“This summer you might not be able to eat ‘unagi’ (eel), warns Nikkan Gendai (May 18). It seems that for the third consecutive year catches of eel fingerlings are down, leading to spiraling prices.
So tight is the current supply, the tabloid reports, that famous old specialty restaurants have been successively shutting down. At the end of March, the 65-year-old Suekawa restaurant in Koenji, Suginami Ward, shut its doors. This was followed at the end of April by the demise of the 35-year-old Yoshikawa restaurant in Tsukishima, Chuo Ward, and then in mid-May, one of the most famous eel specialty restaurants in Tokyo’s “shitamachi,” Benkei in Ueno, went under after 65 years of operation.
“This year, not only have catches been down among domestically raised eels, but in China, Taiwan, South Korea and the rest of Asia as well,” says a wholesaler at Tokyo’s Tsukiji fish market. “The price for domestic eels is up to 9,000 yen per kilogram, and eel from China is around 5,000 yen.
“The procurement cost for eel restaurants is double that of last year, and about tenfold the level of eight years ago. No matter how much the places sell it for, they’re going to lose money on the deal.”
“Due to the spiraling costs for eel fingerlings, they’ve become difficult for operators to obtain, says Tetsuo Kaneko, a journalist who covers retailing and distribution. “Prices are on their way up to 3,000 yen for ‘una-don’ (grilled eel filets over a bowl of rice)—about three times last year’s price. That’s no longer within the budget of the average household.”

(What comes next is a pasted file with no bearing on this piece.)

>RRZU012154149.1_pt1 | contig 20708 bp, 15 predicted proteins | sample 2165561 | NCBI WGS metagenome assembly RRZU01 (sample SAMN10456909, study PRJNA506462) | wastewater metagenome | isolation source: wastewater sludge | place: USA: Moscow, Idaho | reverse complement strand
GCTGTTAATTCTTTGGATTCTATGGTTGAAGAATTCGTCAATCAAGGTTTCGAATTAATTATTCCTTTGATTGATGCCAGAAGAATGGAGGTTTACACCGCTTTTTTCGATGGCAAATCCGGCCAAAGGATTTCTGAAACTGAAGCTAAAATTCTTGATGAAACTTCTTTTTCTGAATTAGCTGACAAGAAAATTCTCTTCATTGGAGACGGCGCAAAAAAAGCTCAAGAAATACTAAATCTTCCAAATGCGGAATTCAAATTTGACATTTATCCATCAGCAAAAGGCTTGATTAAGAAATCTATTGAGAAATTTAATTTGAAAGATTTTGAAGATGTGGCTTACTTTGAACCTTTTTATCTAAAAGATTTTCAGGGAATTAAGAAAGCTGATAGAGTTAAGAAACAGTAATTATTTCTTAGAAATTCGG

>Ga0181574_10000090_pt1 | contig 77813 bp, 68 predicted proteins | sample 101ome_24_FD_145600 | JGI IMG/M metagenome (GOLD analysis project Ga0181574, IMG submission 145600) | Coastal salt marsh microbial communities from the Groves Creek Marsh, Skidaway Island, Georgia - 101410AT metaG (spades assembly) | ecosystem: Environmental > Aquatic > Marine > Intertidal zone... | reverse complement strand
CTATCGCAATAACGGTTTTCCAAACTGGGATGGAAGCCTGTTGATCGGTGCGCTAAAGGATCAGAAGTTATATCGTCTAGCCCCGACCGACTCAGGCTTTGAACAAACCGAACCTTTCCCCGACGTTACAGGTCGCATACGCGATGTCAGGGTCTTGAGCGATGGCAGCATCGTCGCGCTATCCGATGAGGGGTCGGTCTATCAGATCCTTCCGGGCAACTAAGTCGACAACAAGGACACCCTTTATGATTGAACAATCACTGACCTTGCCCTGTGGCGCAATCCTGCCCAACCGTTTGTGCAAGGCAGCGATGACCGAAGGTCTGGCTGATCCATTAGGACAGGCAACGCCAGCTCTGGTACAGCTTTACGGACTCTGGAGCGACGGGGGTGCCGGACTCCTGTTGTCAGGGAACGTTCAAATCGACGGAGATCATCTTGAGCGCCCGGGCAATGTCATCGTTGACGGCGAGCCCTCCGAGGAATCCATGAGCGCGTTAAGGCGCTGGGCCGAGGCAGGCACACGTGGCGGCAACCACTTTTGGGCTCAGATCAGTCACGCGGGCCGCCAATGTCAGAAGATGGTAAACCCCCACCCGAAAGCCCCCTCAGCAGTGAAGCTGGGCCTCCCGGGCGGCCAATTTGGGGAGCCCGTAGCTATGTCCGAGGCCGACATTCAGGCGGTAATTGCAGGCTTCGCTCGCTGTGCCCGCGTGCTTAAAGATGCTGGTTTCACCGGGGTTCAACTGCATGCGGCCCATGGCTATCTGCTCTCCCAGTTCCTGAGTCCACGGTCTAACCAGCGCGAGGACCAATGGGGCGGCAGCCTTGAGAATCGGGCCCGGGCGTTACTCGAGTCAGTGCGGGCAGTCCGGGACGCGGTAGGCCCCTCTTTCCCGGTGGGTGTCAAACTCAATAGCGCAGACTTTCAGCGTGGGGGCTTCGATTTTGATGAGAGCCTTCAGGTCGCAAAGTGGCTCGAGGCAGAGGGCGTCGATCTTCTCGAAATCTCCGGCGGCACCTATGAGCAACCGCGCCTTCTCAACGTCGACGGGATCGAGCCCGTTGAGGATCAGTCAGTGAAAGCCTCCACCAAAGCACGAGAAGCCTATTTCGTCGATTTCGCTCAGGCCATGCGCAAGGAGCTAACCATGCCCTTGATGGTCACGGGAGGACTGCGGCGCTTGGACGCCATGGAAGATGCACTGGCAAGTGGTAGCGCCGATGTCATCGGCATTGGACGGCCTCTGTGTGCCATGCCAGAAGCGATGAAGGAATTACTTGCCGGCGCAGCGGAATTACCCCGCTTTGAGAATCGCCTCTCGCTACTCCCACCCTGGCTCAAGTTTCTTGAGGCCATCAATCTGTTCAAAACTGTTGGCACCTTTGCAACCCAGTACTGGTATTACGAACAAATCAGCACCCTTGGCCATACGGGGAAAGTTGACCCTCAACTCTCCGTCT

A spokesperson for Hanaya Yohei, a Japanese-style family restaurant chain, says that its outlets have halted sales of “una-ju” (eel and rice served in a lacquered box) due to difficulties in procuring stable supplies. Supermarkets are also reportedly in the process of giving up the idea of selling eel.
“In normal years, stores hold special sales for the spring ‘ushi no hi’ (special day on the lunar calendar on which eel is customarily consumed), which falls around the time of golden week,” says the aforementioned wholesaler. “But this year, many of the stores halted sales entirely.”
“Yes, the supermarkets are having a rough time,” Kaneko confirms. “There’s a chance they’ll hold campaigns for substitute items, such as ‘una-tama-don’ (eel mixed with eggs and poured over rice) or perhaps ‘anago-don’ (conger eel over rice).
Some establishments have tried to introduce ‘tennen unagi’ (eels harvested from natural habitats) from the U.S., but these have not found much favor from Japanese consumers.
“They don’t have fatty layers and the texture tends to be dry and crumbling, and they lack an attractive shape,” the wholesaler points out. “By the time the importer gets them about one-third have already died in transit. Even with this unfavorable ratio we have to pay for the order anyway, without claiming any compensation.”
By the time seasonal demand peaks around the end of July, eel aficionados might be left with no option but to forsake their traditional summer food—or else grin and bear it with unpalatable imports from the U.S.